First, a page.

NEWS & FEATURES
Have you heard the woofest mews?
Have you heard the woofest mews?
By ALMA J. BUELVA
This is Wawa who is holed up alone in a boarding house in Marawi City with her two kittens. Their owner is worried they have already run out of food and water.
CLASHES between the military and Maute Group of terrorists in Marawi City, Lanao del Sur have victimized not just thousands of people but also animals, particularly pet dogs and cats.
As residents flee following the declaration of martial law in their embattled city on May 23, many were unable to take their pets with them.
In an interview with MetroPets, Maria Ninotchka Herrera who lives in Marawi City, recalled how she and her family fled to Iligan City when the fighting started, taking her Siberian Husky Maya and her Japanese Spitz Misao with them. During the arduous nine-hour journey that normally takes only an hour, Herrera said she saw other people evacuating with their cats and dogs.
Herrera and her dogs enjoying nature at the golf course inside Mindanao State University in Marawi. The city is presently the scene of heavy fighting between the military and a terrorist group. The photo was taken in the morning of May 23, 2017. At night, they would evacuate for Iligan City. (Photo from Notch Herrera)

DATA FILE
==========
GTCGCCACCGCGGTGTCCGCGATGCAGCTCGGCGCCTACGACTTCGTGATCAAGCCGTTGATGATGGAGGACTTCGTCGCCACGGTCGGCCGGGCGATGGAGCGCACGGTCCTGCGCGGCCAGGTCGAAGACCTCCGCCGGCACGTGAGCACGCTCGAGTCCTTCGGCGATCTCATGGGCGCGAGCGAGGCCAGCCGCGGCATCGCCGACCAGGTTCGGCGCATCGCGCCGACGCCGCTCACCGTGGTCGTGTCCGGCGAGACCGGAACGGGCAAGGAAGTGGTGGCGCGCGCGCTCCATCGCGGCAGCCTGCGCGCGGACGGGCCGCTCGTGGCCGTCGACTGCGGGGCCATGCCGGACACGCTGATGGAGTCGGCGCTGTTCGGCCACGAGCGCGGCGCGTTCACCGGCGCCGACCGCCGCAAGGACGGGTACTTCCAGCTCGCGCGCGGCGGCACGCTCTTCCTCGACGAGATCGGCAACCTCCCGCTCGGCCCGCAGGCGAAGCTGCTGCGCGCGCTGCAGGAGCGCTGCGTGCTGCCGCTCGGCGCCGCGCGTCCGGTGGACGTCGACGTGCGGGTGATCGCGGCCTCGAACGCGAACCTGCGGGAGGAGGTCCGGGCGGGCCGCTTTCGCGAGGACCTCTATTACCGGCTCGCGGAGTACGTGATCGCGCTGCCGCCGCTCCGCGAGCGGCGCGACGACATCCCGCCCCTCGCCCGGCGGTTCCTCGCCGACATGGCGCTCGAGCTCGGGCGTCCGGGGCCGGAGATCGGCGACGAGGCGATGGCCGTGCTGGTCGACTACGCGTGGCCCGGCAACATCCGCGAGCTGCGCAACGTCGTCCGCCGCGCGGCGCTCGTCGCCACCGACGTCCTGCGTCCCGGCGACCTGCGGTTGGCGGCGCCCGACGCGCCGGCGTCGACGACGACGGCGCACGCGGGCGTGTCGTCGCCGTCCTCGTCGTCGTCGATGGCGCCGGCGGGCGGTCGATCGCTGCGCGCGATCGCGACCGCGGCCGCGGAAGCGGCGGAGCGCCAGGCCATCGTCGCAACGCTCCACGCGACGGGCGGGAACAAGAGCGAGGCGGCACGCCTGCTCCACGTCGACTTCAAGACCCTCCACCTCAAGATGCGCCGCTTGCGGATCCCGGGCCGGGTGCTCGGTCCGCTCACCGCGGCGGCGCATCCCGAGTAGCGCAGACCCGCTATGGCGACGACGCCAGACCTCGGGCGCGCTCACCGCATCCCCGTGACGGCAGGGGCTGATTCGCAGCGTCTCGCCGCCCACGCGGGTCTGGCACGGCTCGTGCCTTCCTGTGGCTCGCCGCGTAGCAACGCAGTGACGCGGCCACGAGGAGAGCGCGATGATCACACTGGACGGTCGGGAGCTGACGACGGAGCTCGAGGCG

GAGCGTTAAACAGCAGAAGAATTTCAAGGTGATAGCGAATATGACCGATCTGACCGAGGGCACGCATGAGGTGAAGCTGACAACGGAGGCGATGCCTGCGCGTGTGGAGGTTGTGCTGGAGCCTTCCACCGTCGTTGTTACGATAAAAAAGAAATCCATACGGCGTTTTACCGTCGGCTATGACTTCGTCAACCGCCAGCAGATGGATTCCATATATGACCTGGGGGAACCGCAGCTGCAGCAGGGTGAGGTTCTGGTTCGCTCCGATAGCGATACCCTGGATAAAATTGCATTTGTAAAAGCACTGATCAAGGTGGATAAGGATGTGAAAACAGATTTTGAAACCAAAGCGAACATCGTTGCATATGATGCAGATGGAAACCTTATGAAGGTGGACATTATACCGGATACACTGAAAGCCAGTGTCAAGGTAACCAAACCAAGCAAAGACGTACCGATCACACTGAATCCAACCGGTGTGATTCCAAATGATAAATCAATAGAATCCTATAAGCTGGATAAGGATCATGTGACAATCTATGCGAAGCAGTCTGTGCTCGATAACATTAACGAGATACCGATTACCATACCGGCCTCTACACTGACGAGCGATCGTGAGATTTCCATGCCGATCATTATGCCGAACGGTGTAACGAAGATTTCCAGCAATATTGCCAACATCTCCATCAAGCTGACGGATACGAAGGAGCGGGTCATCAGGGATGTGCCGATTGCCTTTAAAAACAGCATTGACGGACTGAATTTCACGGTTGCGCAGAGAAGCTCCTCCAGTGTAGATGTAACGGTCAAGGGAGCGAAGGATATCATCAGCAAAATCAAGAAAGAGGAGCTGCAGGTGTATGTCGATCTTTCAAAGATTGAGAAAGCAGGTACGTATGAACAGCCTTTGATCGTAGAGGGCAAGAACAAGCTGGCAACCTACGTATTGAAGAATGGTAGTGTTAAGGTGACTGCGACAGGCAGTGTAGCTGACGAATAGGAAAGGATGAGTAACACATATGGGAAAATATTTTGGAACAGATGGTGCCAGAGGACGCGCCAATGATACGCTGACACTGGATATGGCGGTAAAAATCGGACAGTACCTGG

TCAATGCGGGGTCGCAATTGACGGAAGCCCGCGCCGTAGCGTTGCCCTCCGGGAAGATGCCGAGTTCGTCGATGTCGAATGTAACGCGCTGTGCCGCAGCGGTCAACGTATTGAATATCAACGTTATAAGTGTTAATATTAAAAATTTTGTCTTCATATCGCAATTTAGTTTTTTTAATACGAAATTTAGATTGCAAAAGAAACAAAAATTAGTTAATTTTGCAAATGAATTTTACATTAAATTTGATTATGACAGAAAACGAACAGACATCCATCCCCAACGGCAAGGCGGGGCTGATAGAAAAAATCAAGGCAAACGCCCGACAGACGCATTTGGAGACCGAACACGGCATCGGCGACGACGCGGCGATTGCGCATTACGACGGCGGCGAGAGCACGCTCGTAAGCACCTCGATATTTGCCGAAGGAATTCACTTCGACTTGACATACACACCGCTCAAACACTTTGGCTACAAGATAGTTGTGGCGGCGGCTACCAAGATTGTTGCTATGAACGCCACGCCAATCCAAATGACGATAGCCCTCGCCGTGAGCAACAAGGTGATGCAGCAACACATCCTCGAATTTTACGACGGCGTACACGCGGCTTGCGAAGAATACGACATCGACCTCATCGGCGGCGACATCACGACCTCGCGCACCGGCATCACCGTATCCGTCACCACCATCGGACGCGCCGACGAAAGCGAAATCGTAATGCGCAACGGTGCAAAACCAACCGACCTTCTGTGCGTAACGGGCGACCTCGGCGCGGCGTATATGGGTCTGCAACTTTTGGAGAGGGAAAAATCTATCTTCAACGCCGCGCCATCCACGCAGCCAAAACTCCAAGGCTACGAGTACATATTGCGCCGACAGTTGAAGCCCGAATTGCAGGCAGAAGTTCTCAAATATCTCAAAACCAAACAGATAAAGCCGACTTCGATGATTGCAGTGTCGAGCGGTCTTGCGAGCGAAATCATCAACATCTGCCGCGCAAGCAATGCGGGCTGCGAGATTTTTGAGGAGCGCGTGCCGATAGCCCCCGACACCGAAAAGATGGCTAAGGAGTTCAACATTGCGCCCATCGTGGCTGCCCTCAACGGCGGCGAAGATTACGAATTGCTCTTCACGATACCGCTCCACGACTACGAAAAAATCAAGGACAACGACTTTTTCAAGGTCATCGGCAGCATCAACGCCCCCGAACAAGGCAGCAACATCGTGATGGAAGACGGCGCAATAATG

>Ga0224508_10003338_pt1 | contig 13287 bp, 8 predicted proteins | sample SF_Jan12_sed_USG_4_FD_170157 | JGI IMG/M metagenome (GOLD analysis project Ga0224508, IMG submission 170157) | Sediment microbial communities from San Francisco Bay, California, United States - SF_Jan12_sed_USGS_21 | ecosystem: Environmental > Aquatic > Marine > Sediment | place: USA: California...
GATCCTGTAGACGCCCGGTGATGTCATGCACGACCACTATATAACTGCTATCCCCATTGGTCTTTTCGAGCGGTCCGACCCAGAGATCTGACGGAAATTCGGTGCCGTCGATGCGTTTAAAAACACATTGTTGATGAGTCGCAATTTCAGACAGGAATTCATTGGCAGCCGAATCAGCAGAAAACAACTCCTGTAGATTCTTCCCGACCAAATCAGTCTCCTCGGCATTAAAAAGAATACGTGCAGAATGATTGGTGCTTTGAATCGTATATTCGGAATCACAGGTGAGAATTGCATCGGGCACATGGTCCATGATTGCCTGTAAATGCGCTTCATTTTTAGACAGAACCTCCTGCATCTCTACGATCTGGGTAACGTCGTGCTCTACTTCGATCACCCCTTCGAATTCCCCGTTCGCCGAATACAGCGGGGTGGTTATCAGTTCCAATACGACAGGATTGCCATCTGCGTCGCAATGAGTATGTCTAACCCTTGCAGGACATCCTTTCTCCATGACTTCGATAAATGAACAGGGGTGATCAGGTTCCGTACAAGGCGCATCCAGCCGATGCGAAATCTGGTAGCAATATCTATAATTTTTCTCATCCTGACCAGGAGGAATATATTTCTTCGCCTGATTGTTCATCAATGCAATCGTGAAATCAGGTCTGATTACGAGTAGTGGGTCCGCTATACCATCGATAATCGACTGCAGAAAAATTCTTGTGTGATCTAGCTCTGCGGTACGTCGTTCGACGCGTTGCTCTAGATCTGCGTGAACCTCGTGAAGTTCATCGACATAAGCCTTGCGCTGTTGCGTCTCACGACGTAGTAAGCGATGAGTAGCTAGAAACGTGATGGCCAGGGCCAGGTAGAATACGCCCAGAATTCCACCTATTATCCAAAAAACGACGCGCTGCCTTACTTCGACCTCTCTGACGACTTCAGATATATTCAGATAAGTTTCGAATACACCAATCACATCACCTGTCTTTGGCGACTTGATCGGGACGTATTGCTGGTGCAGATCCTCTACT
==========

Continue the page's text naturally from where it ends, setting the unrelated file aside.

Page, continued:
A teacher from Mindanao State University (MSU) in Marawi City, Herrera said some of her friends were forced to hastily leave their pets inside the campus with food and water good for three days. But as the fighting drags on, her friends now worry about their pets and are hoping to return to the university to secure them.
“I saw my friends' posts in social media and they are worried for their pets as we really don't know when we can go back to the campus,” she added.
Riz Sunio, a college professor from RC-Al Khwarizmi International College Foundation, Inc. located in downtown Marawi, was also forced to leave her two black kittens and their mother in a room inside a private boarding house at MSU. She left them last Tuesday (May 23) with about 400g of cat food and water, which she fears her cats have all consumed by now.
“I wanted to bring them with me in Lala, Lanao del Norte. I got an extra backpack to put them in, but because we would only hitch a ride I was advised not to, as having cats (during the trip) might be bothersome for other people,” Sunio said who added that she vehemently argued on behalf of her cats in vain.
Wawa, the mother cat, gave birth to Ling-ling and Tom-tom a little over a month ago. “The kittens have just learned to eat solid food. I hope they can make do with their mother's milk for now,” said Sunio.
In one of her recent Facebook posts, Sunio expressed her desperate desire to fetch her three cats “when the coast is clear.”
“They are family to me and family is not supposed to be abandoning one another,” Sunio said.
Sunio's cats are holed up at a boarding house in PBB Extension, Barrio Dimalna II, Mindanao State University, Marawi City.
Here's a short video of Tom-Tom and Ling-Ling playing together before the clashes started.